Um alles in der Welt – Lessingtage 2022
20th January - 6th Feburary 2022
Um alles in der Welt – Lessingtage Celebration of Life
There is no greater topic to explore than life itself, and it is as natural a choice for a festival theme as it is impossible. Nevertheless, this is the first edition of the Lessingtage Festival after a period in which the way we live alongside each other has fundamentally changed. Although everyone has been affected by the pandemic in such different ways, there is pervasive isolation all around, and the finite nature of life has been pushed to the foreground. We want to react against this: “Celebration of Life” aims to give expression to the need for joy in life, which is so important and urgent right now. Celebrate life through art!
We begin by focussing on the politically persecuted Russian ‘all-round artist’ Kirill Serebrennikov: With “The Black Monk” he stages a world premiere of a Chekhov play about humanity’s unbridled longing for life. Shortly after, he’ll take us to “Barocco”, a guest performance from the Gogol Centre, an impassioned adventure through Baroque music and political protest. We are also thrilled to be able to present the film “Leto”.
Nino Haratischwili will deliver the keynote speech of the festival. Born in Tbilisi, she is a true trailblazer and one of the most headstrong, eloquent and fearless voices in contemporary German-speaking literature.
In English-speaking countries, “Celebration of Life” was also a term used at memorial services. In this sense, we explore the fragility of life, showing productions in which extreme life plans are played out: In “The Life of Vernon Subutex 1” director Thomas Ostermeier lets his protagonist Joachim Meyerhoff painfully experience the abysses of a society shaped by social disintegration. On the other hand, the vibrant Danish artist Madame Nielsen “The World Saviour” reveals our contradictions when it comes to questioning our own way of life: “She knows that she shouldn’t buy any groceries that needed to be transported into the country on a plane, but avocados are soooo healthy and she really needs good fat!” The relationship between life and the environment is also explored in a multi-award winning production by Belgian performance collective Ontroerend Goed – they illustrate the reversibility of things after the Point of No Return in terms of content and form: “Are we not drawn onward to new erA” (read it backwards!). We also explore the radical desire to completely change your life form: A sheep wants to be human and in “The Sheep Song” the Flemish Collective FC Bergman use moving poetic imagery to allow the sheep to endure the experience of powerlessness that defines human existence. The finite nature of life, and what comes next, is also explored in the “Long Night of World Religions”, which asks: “Immortality: Dream or Nightmare?”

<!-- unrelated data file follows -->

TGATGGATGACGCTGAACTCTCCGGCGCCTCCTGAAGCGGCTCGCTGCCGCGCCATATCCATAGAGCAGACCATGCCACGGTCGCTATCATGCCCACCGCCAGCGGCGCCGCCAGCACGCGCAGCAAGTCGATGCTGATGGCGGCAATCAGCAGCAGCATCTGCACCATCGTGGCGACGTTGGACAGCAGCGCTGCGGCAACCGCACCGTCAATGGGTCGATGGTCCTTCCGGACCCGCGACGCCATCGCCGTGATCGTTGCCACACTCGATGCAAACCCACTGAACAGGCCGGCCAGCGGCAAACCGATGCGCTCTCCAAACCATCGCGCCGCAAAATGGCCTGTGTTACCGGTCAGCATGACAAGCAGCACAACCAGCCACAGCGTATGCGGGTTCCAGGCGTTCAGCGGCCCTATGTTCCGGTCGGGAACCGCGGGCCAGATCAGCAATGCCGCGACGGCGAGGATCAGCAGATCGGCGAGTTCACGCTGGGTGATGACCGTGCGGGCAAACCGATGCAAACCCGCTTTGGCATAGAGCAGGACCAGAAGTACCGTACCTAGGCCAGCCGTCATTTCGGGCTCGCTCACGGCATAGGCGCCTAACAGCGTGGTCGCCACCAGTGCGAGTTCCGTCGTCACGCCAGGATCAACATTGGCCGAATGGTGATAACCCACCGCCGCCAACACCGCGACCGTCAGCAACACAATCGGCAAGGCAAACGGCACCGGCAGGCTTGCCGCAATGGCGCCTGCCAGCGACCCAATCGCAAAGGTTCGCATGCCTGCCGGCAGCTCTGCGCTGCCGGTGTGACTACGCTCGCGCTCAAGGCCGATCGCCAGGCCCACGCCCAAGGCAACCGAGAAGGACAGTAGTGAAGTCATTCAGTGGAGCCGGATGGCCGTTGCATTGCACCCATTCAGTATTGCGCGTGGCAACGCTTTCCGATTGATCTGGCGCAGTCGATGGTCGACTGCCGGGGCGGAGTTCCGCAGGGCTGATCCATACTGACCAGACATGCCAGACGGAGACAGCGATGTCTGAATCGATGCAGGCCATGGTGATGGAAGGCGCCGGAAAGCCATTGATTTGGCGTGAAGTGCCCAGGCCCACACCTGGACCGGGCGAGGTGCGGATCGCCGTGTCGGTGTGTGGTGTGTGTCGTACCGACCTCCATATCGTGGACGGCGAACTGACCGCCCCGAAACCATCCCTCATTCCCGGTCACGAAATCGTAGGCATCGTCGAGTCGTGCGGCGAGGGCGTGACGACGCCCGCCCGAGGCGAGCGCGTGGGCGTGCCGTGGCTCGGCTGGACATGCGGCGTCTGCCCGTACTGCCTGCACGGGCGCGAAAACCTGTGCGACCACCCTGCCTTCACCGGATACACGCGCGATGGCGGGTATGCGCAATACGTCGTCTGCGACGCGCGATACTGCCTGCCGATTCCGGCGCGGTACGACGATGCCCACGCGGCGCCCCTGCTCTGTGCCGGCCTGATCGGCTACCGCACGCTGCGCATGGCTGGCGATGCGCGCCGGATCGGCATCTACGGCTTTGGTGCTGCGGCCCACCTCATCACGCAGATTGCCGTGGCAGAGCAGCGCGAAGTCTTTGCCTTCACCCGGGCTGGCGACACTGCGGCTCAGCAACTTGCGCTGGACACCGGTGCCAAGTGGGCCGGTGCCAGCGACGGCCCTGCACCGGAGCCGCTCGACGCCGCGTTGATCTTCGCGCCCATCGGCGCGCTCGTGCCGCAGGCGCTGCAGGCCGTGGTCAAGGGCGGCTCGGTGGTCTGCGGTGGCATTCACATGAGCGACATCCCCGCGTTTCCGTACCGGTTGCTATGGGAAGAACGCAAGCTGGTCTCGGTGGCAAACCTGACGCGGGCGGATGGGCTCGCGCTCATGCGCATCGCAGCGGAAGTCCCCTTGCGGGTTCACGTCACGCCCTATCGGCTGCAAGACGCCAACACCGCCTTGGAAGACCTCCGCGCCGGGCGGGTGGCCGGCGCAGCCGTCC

In “Doughnuts” Toshiki Okada creates a design for post-pandemic life. The exceptional Japanese artist will open the festival with his first production at Thalia Gaußstraße, presenting the second house production from an international director at the beginning of the festival. Italian theatre company Deflorian/Tagliarini also offers a cautious, joyous ‘step back’ into life on stage with their homage to Fellini’s ‘Ginger e Fred’, shown for the first time in Germany.
At the end of the festival, we are sent back into the world with an optimistic “Have a good day!”, the automatic goodbye of cashiers, which a few months ago was heralded as systemically relevant. The banality of this empty phrase, the title of a Lithuanian music performance, becomes a concentrated form of one of the feelings that remains from the last surge of the pandemic. The effects of this recent catastrophe - which in the face of climate change and other challenges is just one of many - will stay with us for a long time to come. But we can now start to look at the structures that define our lives and see that its possible for them to change (in a good way, mostly). Or to put it like Kirill Serebrennikov: “Every day is an empty stage”.